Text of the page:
6. YACHT CREWS

Travel doesn’t get much grander than having your own private yacht. A good crew will chart a scenic course and ply you with plenty of food and booze. And in return, they deserve a generous tip, typically in the range of 5 to 15 percent of the total trip, according to the Mediterranean Yacht Brokers Association. Tipping each crewmember separately is one option, though experts warn that it’s easy to overlook less-visible workers. The best bet is to put the money in an envelope and give it to the captain at the end of the trip.

All images courtesy of iStock unless otherwise noted.

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Hubert Grimmig, Kultur- und Tourismus GmbH Gengenbach
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Inside the German Town Where Advent Is the Main Attraction
Hubert Grimmig, Kultur- und Tourismus GmbH Gengenbach
Hubert Grimmig, Kultur- und Tourismus GmbH Gengenbach

The German town of Gengenbach takes Christmas very seriously. So seriously that it counts down to the holiday with one of the biggest Advent calendars in the world.

Two decades ago, the town of 11,000 people on the edge of the Black Forest set out to bring in more tourists during the holiday season. So to make its holiday market unique, Gengenbach began turning its town hall into a building-sized Advent calendar.

Now one by one, every night from November 30 to December 23, the windows of Gengenbach’s Baroque city hall light up with artistic creations inspired by a yearly theme. At 6 p.m. each evening, the lights of city hall go up, and a spotlight trains on one window. Then, the window shade pulls up to reveal the new window. By December 23, all the windows are open and on display, and will stay that way until January 6.

Gengenbach's city hall lit up for Christmas
Hubert Grimmig, Kultur- und Tourismus GmbH Gengenbach

Each year, the windows are decorated according to a theme, like children’s books or the work of famous artists like Marc Chagall. For 2017, all the Advent calendar windows are filled with illustrations by Andy Warhol.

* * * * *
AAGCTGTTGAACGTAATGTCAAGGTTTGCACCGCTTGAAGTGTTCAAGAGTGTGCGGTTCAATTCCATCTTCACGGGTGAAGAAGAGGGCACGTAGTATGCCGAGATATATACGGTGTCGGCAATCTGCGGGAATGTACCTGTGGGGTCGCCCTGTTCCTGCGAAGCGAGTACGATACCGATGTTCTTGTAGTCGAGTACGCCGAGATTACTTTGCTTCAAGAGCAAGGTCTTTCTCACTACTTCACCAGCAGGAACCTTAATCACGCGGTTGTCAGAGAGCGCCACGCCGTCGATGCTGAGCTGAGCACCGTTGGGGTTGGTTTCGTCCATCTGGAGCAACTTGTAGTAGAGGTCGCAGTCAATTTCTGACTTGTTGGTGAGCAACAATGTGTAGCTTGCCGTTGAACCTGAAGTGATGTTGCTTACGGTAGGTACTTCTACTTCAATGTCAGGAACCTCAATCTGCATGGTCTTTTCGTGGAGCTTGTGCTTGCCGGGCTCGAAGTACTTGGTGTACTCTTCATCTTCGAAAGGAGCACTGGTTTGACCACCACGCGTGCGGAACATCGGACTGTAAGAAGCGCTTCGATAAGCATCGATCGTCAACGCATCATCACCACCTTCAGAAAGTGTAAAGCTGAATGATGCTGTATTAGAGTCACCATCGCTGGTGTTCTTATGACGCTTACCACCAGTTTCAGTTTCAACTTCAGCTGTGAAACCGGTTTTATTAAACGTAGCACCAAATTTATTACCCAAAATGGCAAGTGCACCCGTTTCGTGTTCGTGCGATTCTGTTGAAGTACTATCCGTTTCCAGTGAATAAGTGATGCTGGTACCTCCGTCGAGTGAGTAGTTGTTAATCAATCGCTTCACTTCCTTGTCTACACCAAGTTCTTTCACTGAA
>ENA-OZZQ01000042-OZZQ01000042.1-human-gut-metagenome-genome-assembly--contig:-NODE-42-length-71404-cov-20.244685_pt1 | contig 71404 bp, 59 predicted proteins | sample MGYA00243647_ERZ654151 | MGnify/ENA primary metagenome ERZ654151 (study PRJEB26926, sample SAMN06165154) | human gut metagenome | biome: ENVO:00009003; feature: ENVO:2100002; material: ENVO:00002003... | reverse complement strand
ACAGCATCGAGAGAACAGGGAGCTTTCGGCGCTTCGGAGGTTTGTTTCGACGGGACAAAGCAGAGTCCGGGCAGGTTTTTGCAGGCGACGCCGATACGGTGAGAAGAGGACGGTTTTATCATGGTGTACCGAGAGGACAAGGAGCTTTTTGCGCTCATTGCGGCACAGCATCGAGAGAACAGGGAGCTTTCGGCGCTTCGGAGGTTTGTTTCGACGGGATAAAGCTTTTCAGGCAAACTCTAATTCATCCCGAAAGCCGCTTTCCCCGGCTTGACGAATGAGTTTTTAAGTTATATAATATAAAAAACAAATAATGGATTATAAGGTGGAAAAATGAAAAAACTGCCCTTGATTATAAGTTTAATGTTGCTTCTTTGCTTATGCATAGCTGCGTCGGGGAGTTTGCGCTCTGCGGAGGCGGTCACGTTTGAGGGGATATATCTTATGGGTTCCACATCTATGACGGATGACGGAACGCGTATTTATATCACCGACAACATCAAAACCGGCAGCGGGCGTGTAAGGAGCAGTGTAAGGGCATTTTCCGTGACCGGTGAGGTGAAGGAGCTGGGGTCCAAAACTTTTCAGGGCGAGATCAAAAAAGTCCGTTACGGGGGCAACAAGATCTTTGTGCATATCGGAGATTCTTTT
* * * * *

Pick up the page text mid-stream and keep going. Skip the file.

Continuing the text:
According to Guinness World Records, it’s not the absolute biggest Advent calendar in the world. That record belongs to a roughly 233-foot-high, 75-foot-wide calendar built in London’s St Pancras railway station in 2007. Still, Gengenbach’s may be the biggest Advent calendar that comes back year after year. And as a tourist attraction, it has become a huge success in the last 20 years. The town currently gets upwards of 100,000 visitors every year during the holiday season, according to the local tourist bureau.

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A New Roller Coaster is Whizzing Through Colorado's Rocky Mountains
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There are plenty of ways to explore the majestic Rocky Mountains, but few offer the adrenaline rush of the Rocky Mountain Coaster, a brand-new roller coaster that sends riders soaring along the range’s natural twists and turns.

As Urban Daddy reports, the Rocky Mountain Coaster recently opened at Copper Mountain, a mountain and ski resort that’s located near the tiny town of Frisco, about 75 miles west of Denver. Nestled in the heart of the Rocky Mountains, the vacation spot is ideal for hikers, skiers, and mountain bikers. Now, visitors looking to enjoy the surrounding scenery without breaking a sweat can cruise for roughly a mile down to the resort’s high alpine Center Village.

The ride’s raised track “runs along the natural curvature of the mountain, with zigs, zags, dips, and 360-degree turns for guaranteed thrills,” according to a press release. Each personal car is equipped with manual hand brakes to control the ride’s pace, but the coaster does feature a 430-foot drop, so be careful with your phones while Instagramming the view.

The Rocky Mountain Coaster is open-year round, though it will initially mostly only be open on weekends. Solo rides cost $25, and a two-ride pass can be purchased for $35. (Resort guests get an exclusive discount.)

[h/t Urban Daddy]